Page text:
It’s a cricket kind of day, which is something I never really thought would happen here. I know that cricket is insanely popular globally; I know that as soon as the weather turns nice, kids from families of South Asian heritage start playing street cricket in my neighborhood; I know that cricket provided a nice backdrop to part of the closing triptych of Sports Night‘s first season. But that’s really about it, and I never expected to see the day that cricket dominated the front page of ESPN.com as it does for today’s India/Pakistan tilt.
Sure, it’s just a top story about cricket and the scoreboard up top defaulting to cricket, but — by cricket standards — that’s the equivalent of ESPN renaming itself cricketnet.com for the day. So, yes, this is an Important Cricket Match. And, like all capital-I Important sporting events, it was preceded by a few articles really pumping up it’s Importance.
Which is where the Redskins connection comes in.In one of those “cricket is significant” articles — on financial advice site The Motley Fool, of all places — writer Nick Kapur argues that it’s possible that fifteen to twenty percent of the POPULATION OF EARTH might be watching this match. Which is awesome. Kapur goes on to lay out the potential financial impact of this for advertisers, and ends by anticipating the chaos that is likely to envelop Mumbai and the rest of India after the match finishes. Which is … well, not exactly awesome, but certainly awe-inspiring.
But Kapur wraps up with this: “The last time I was in a city that won anything of note, I was in D.C. when the Redskins won the ’92 Super Bowl. As far as I could tell, the city and its citizens barely blinked. Tomorrow, I expect to see something big.”
Which is odd, because I certainly remember being part of a celebration on the National Mall that felt at least fairly substantial. There’s at least one picture to prove that it happened:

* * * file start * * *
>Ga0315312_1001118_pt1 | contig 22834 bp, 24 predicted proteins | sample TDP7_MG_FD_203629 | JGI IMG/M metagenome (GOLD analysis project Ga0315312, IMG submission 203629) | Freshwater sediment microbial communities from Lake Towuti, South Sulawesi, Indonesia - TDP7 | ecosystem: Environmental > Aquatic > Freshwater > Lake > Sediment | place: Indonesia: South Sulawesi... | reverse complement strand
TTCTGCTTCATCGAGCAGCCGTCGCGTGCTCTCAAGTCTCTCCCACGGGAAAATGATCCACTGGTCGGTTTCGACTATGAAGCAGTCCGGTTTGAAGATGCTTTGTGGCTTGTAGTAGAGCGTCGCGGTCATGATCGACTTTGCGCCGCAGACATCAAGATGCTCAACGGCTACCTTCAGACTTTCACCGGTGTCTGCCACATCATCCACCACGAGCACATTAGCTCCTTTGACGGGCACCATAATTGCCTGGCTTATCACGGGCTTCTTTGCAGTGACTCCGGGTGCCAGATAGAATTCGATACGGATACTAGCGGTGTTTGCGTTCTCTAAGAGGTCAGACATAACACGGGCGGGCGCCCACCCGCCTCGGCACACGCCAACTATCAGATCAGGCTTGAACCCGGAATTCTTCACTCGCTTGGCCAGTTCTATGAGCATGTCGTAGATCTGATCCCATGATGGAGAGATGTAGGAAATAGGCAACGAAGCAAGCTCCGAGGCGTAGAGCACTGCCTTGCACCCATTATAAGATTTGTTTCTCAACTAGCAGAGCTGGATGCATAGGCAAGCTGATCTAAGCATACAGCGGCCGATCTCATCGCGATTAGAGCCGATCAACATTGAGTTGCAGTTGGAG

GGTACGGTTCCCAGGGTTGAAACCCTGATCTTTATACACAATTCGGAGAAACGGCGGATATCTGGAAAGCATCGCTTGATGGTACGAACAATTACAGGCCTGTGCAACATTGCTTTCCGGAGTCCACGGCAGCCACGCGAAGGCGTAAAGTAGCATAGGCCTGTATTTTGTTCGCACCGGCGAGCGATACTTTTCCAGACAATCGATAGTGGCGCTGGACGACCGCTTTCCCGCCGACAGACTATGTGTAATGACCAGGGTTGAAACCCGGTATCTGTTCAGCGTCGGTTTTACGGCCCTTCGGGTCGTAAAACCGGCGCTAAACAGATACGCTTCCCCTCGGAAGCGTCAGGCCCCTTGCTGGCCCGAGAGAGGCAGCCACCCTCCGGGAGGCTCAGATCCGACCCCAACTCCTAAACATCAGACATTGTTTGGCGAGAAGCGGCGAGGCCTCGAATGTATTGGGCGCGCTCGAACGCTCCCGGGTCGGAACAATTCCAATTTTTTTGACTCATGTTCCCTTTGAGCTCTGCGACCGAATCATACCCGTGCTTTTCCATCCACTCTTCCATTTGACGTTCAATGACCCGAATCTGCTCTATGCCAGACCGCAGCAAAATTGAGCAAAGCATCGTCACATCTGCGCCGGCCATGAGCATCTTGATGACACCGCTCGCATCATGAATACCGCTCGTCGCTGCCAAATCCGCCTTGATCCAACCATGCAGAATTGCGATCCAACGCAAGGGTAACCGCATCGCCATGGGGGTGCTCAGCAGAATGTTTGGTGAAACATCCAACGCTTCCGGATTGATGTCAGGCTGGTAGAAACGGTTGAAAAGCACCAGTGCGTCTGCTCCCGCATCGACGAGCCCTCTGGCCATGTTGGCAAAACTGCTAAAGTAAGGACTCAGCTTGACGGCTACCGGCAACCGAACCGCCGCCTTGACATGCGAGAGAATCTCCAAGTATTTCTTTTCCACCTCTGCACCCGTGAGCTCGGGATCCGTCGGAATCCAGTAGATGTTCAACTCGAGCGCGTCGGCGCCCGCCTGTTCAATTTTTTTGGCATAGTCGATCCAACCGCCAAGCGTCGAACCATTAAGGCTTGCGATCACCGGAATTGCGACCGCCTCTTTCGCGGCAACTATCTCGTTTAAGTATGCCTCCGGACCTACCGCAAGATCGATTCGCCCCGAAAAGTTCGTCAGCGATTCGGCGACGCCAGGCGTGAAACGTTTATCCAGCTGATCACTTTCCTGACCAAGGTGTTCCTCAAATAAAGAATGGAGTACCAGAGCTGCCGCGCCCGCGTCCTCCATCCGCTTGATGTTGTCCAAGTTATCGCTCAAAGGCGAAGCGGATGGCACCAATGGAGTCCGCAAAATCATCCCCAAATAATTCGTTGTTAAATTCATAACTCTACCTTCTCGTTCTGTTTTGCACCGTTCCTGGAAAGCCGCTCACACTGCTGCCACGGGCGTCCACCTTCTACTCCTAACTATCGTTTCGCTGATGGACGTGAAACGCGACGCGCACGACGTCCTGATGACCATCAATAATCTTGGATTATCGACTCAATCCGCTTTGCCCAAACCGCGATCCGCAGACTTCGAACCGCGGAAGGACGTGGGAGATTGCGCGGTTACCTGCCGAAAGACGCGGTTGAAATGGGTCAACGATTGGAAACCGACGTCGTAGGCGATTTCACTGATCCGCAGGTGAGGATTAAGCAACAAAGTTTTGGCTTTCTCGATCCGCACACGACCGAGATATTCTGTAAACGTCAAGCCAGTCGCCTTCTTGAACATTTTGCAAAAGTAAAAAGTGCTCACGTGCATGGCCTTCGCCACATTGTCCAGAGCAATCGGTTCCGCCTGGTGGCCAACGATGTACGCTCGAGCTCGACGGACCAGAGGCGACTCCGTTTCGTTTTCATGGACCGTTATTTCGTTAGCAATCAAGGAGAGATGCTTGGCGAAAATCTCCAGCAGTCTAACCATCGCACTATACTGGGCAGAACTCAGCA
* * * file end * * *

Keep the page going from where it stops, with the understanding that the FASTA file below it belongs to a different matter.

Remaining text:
And it was a significant enough event to warrant an AP story, which featured this lede:
“Thousands of men and women shrieked, waved their fists, danced, sang and stomped in the mud near the U.S. Capitol on Tuesday to pay homage to the Super Bowl champion Washington Redskins.”
And, late in the AP story: “People dressed in burgundy and gold caps, scarves, T-shirts and sweat shirts sneaked their kids out of school, took long lunch breaks and canceled other plans to attend the rally,” and Mayor Sharon Pratt Kelly was onhand to proclaim the day Washington Redskins Day.
The police estimates put the crowd at 75,000 — nowhere near the estimated 600,000 who came out following Super Bowl XXII or the 500,000 after Super Bowl XVII, let alone the 14,000,000 people in Mumbai, sure, but also not “citizens barely blinking”.
On the other hand, Kapur’s description of what he expects in Mumbai isn’t exactly a great thing — “Regardless of the outcome, most folks here are expecting chaos to hit the streets immediately following the match,” he writes. “Yes, it will be like a Detroit Red Wings Stanley Cup victory multiplied by about a gazillion.”
So maybe I shouldn’t bother being even mildly offended. (Although if the Redskins were to win another Super Bowl now, after a 20 year drought, that description might apply here as well.)
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